“Is it psychological?”

“Seeing as there’s nothing physically wrong, I suppose it has to be.” Apparently the mind is more than capable of putting the body in its place. Same as always, I leave the doctor’s office. I’m so used to it by this point that I don’t even think about it. Sometimes I wonder why we come to the hospital at all.

People can’t observe what’s going on inside their own bodies, so there’s no way for me to meet my son. All I have are pictures and videos. It’s an odd thing to say, but I haven’t breastfed my unborn son. I haven’t even lactated. When it came to feeding my son and taking care of his other needs, I had to rely on my mother-in-law, my husband and the babysitter. I still do. Everyone says he’s a beautiful boy. And, judging from the glow in their eyes, I’m sure they aren’t just saying it.

Once my son hit the seven-year mark, swarms of neighborhood girls started coming over to see him. His uncanny ability to attract girls without ever setting foot outside of me really attests to the awesome power of my father-in-law’s blood. I’m not some public park, open for all to use as they see fit. How did the girls meet my son? I had no idea. Soon, though, I discovered that girls were sneaking into me while I was asleep. They did what they could to cover their tracks, but—as if by instinct—they left certain traces behind: a hair tie, maybe, or a stray hair. I wrote a letter to my son, asking him to be sensible. “If you were going to school, you would be in middle school now. So I understand your interest in the opposite sex, but please don’t go overboard.” Yet he had recently entered a rebellious phase from which there appeared to be no exit, and didn’t bother responding.


Of course I knew that day would come eventually. I wasn’t completely oblivious to what was going on. I could see the signs. But understanding and emotion can be hard if not impossible to reconcile; sure enough, it threw me for a loop when we got there.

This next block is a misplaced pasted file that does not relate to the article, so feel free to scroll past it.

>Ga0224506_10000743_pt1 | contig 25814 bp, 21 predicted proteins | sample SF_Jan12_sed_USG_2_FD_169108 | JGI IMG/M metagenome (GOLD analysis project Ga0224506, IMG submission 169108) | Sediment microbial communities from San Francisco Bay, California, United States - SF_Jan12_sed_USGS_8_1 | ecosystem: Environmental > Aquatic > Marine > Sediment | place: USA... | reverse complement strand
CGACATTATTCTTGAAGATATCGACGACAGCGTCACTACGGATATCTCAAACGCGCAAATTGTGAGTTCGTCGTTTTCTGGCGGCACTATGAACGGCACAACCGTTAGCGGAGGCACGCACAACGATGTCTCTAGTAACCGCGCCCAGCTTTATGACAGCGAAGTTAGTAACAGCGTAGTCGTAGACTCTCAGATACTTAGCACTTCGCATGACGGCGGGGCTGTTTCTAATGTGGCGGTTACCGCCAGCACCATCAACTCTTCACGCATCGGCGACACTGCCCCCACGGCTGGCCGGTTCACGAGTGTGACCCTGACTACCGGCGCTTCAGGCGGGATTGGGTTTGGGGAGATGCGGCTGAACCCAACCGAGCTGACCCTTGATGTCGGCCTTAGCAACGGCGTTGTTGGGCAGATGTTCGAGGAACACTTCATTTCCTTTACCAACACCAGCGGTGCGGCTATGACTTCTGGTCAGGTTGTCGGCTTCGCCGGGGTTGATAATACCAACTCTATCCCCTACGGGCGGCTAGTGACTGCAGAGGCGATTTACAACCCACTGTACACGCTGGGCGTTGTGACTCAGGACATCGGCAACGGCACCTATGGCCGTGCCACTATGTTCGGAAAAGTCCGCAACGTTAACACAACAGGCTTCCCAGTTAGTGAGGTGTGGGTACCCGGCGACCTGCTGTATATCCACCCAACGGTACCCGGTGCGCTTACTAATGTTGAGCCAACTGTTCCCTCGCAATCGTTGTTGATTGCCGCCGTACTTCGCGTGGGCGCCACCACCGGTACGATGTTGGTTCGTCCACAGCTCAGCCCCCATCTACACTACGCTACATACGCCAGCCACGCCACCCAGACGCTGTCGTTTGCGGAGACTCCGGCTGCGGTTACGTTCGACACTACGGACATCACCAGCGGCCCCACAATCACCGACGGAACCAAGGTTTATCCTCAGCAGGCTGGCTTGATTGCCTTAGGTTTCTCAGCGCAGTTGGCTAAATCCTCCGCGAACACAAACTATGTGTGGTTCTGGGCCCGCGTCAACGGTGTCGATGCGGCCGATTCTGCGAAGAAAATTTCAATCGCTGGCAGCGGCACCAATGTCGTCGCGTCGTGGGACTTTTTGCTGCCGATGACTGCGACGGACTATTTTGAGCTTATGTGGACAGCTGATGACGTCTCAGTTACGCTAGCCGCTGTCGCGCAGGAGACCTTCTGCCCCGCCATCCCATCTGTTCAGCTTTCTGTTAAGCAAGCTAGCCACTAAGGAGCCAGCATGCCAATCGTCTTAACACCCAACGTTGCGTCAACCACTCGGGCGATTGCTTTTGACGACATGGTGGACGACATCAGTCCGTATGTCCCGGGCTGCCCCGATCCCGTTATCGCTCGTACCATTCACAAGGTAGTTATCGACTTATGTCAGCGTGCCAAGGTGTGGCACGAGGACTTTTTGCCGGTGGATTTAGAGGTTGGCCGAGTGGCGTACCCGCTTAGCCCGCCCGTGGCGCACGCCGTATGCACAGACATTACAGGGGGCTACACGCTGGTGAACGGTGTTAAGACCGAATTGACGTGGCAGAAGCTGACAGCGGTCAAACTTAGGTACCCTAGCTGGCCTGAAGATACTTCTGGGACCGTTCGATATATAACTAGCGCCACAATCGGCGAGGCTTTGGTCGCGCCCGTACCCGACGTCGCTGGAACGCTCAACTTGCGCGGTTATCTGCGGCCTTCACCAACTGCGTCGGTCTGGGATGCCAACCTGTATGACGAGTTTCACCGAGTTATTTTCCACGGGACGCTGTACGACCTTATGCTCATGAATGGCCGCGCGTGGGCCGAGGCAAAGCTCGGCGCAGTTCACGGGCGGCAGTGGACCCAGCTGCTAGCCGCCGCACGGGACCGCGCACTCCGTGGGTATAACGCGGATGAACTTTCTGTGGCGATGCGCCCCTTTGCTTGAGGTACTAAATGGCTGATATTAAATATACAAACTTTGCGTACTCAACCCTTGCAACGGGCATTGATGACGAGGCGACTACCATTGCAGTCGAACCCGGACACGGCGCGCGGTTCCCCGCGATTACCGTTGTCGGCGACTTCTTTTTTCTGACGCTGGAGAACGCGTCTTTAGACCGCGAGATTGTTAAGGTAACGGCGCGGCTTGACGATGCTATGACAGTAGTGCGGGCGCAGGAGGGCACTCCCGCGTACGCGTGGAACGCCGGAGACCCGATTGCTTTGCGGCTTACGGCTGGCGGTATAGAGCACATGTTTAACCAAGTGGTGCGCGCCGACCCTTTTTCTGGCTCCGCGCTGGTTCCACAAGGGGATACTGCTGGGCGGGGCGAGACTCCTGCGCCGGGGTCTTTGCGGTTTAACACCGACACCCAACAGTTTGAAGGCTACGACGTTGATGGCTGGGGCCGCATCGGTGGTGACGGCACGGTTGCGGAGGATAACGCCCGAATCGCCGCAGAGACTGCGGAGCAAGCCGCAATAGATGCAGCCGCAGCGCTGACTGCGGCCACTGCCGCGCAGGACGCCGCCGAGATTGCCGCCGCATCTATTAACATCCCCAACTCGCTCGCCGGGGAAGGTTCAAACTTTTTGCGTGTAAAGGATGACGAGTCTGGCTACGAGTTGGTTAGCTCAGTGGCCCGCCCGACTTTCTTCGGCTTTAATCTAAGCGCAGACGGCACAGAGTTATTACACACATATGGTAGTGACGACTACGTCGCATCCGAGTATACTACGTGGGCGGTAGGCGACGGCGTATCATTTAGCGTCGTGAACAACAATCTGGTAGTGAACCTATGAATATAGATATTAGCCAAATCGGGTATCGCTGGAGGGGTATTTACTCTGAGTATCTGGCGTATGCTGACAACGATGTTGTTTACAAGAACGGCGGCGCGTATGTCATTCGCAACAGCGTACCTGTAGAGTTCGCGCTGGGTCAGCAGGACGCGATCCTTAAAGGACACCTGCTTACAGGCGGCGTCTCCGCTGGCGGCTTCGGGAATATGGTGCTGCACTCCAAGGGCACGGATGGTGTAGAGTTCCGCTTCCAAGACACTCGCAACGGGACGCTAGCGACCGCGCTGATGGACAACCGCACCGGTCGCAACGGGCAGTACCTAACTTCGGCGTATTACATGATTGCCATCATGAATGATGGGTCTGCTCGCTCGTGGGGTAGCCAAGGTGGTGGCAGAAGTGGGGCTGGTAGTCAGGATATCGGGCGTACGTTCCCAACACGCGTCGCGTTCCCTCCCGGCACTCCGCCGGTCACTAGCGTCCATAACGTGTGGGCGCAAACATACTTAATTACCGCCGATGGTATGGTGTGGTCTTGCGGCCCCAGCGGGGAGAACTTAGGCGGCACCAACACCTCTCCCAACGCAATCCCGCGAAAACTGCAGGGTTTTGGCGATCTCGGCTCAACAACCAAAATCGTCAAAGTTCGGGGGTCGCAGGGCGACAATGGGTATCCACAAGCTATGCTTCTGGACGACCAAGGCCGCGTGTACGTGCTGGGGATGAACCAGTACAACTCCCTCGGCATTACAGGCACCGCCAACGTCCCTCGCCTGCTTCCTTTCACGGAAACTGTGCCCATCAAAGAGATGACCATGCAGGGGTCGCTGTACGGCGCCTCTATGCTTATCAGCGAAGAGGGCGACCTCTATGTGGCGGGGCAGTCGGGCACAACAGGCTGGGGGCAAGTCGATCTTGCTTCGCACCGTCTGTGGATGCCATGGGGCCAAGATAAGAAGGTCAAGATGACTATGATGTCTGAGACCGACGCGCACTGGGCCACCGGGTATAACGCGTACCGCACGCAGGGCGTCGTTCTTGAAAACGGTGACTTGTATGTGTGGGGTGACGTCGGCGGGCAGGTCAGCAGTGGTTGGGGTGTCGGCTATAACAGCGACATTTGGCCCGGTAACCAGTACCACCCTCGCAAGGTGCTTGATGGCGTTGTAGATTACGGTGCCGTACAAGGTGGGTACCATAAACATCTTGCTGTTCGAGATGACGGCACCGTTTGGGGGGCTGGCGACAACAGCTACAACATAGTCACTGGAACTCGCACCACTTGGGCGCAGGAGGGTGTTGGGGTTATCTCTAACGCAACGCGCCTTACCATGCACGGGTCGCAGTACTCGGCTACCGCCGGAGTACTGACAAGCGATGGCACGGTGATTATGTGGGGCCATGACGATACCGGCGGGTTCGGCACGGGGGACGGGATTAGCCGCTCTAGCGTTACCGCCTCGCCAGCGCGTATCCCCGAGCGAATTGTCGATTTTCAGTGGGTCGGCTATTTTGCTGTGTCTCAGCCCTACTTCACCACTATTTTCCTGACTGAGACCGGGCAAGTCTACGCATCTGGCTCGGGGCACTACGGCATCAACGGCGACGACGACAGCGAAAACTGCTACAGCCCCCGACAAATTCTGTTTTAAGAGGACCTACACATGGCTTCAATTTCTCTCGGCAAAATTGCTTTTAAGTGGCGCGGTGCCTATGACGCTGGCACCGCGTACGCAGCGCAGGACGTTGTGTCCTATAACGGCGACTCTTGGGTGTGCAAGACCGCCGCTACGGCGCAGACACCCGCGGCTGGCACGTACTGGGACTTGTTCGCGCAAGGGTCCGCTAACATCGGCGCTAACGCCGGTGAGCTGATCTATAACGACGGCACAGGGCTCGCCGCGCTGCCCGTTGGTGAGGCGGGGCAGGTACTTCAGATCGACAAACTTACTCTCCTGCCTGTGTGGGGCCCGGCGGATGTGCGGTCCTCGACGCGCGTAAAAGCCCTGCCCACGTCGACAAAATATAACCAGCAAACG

She was standing there in front of me. Her face wasn’t entirely unfamiliar. She had come over a few times (always sans make-up) together with some other girls to see my son. She gave the impression of being generally unexceptional. I’d heard her name before, but couldn’t remember it to save my life.

“Mother,” she said again. “It looks like I’m pregnant.” She sounded like a child waiting for a present to come in the mail.

Stupidly, I asked: “Whose is it?” “Your son’s,” she announced triumphantly. Oh, this kid’s dumb as a brick, I thought. Some girls simply fail to grasp how the world works—my mother-in-law, for one, used to rank among them.

“I promise I won’t forget your name, or your child’s… but you can’t expect the same from my son,” I said. I mean, this kid is trash.

She flashed a confident look, as if to say: Youre wrong about me. She stroked her still-flat stomach.

I was hardly proud that my son had somehow pulled off the incredible feat of impregnating some random girl while still tethered to me umbilically. Obviously. I mean, my son hadn’t even been born, technically. In the eyes of the law, whose child would it be? Mine? Would that make it the offspring of a girl and a pregnant woman? Making my son some sort of penile add-on?

As the girl effused dreamily about a future that she and my son could never share, I thought about how I was going to have to engage with any number of women like this from now on. I was sure I would adjust eventually, but I couldn’t imagine how.

I studied her beaming face as she chatted away. While I waited for the right moment to ask her name again, I thought: at least my son’s a boy. If he had been a girl, and the circumstances were the same—i.e., if she attracted men the way he attracts girls—men would have to go through me to be with her. That strikes me as somehow immoral. No matter what I did to keep it from happening, my daughter would wind up pregnant with somebody’s child; her child would, like its mother, stubbornly live on unborn. Like matryoshka dolls or homunculi, mothers would stack up inside mothers. That’s asking for a world of trouble. What would we do if my granddaughter ended up falling for someone else’s unborn son? Would the boy’s mother go through me, enter my daughter, come face-to-face with my granddaughter, then have my granddaughter go into her? Or, conversely, would I have to go inside the boy’s mother first, find the boy there, then have him enter me and my daughter to finally reach my granddaughter? When exactly did human reproduction turn into such a complicated ritual?